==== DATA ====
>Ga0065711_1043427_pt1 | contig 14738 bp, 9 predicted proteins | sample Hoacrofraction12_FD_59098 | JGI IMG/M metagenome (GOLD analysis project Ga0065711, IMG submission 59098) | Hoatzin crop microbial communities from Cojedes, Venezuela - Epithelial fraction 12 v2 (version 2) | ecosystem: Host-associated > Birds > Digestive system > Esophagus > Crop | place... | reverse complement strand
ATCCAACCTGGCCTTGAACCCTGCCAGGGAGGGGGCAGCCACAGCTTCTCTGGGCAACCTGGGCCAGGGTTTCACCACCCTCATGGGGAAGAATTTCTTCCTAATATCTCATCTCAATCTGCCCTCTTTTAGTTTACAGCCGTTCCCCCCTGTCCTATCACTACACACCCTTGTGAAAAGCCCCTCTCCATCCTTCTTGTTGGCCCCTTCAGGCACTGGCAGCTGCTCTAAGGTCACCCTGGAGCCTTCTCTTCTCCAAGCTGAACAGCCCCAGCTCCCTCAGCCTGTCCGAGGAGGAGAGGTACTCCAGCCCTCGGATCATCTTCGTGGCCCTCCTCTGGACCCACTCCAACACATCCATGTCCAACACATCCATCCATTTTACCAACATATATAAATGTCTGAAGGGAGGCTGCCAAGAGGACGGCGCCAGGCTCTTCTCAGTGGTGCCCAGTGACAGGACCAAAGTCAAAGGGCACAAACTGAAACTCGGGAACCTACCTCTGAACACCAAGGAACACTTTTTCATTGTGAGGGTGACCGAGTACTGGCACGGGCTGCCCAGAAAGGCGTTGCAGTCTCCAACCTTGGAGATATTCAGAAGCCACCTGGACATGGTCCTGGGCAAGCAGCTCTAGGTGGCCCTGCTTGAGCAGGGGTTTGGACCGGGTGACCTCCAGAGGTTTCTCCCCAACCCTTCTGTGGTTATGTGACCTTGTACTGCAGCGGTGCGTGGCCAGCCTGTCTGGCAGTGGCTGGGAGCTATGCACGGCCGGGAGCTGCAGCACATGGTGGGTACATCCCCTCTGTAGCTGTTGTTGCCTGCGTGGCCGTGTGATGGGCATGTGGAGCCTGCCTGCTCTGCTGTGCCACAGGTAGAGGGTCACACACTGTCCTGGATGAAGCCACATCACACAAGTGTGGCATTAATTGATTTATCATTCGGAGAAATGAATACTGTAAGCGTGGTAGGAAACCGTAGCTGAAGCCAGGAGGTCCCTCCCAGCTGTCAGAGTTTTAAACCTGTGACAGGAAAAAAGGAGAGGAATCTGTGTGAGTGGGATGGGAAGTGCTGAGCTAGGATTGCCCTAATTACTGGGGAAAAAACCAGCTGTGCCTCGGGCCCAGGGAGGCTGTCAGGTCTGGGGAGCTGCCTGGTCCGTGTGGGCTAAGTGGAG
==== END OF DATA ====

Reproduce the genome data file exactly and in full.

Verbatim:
>Ga0065711_1043427_pt1 | contig 14738 bp, 9 predicted proteins | sample Hoacrofraction12_FD_59098 | JGI IMG/M metagenome (GOLD analysis project Ga0065711, IMG submission 59098) | Hoatzin crop microbial communities from Cojedes, Venezuela - Epithelial fraction 12 v2 (version 2) | ecosystem: Host-associated > Birds > Digestive system > Esophagus > Crop | place... | reverse complement strand
ATCCAACCTGGCCTTGAACCCTGCCAGGGAGGGGGCAGCCACAGCTTCTCTGGGCAACCTGGGCCAGGGTTTCACCACCCTCATGGGGAAGAATTTCTTCCTAATATCTCATCTCAATCTGCCCTCTTTTAGTTTACAGCCGTTCCCCCCTGTCCTATCACTACACACCCTTGTGAAAAGCCCCTCTCCATCCTTCTTGTTGGCCCCTTCAGGCACTGGCAGCTGCTCTAAGGTCACCCTGGAGCCTTCTCTTCTCCAAGCTGAACAGCCCCAGCTCCCTCAGCCTGTCCGAGGAGGAGAGGTACTCCAGCCCTCGGATCATCTTCGTGGCCCTCCTCTGGACCCACTCCAACACATCCATGTCCAACACATCCATCCATTTTACCAACATATATAAATGTCTGAAGGGAGGCTGCCAAGAGGACGGCGCCAGGCTCTTCTCAGTGGTGCCCAGTGACAGGACCAAAGTCAAAGGGCACAAACTGAAACTCGGGAACCTACCTCTGAACACCAAGGAACACTTTTTCATTGTGAGGGTGACCGAGTACTGGCACGGGCTGCCCAGAAAGGCGTTGCAGTCTCCAACCTTGGAGATATTCAGAAGCCACCTGGACATGGTCCTGGGCAAGCAGCTCTAGGTGGCCCTGCTTGAGCAGGGGTTTGGACCGGGTGACCTCCAGAGGTTTCTCCCCAACCCTTCTGTGGTTATGTGACCTTGTACTGCAGCGGTGCGTGGCCAGCCTGTCTGGCAGTGGCTGGGAGCTATGCACGGCCGGGAGCTGCAGCACATGGTGGGTACATCCCCTCTGTAGCTGTTGTTGCCTGCGTGGCCGTGTGATGGGCATGTGGAGCCTGCCTGCTCTGCTGTGCCACAGGTAGAGGGTCACACACTGTCCTGGATGAAGCCACATCACACAAGTGTGGCATTAATTGATTTATCATTCGGAGAAATGAATACTGTAAGCGTGGTAGGAAACCGTAGCTGAAGCCAGGAGGTCCCTCCCAGCTGTCAGAGTTTTAAACCTGTGACAGGAAAAAAGGAGAGGAATCTGTGTGAGTGGGATGGGAAGTGCTGAGCTAGGATTGCCCTAATTACTGGGGAAAAAACCAGCTGTGCCTCGGGCCCAGGGAGGCTGTCAGGTCTGGGGAGCTGCCTGGTCCGTGTGGGCTAAGTGGAG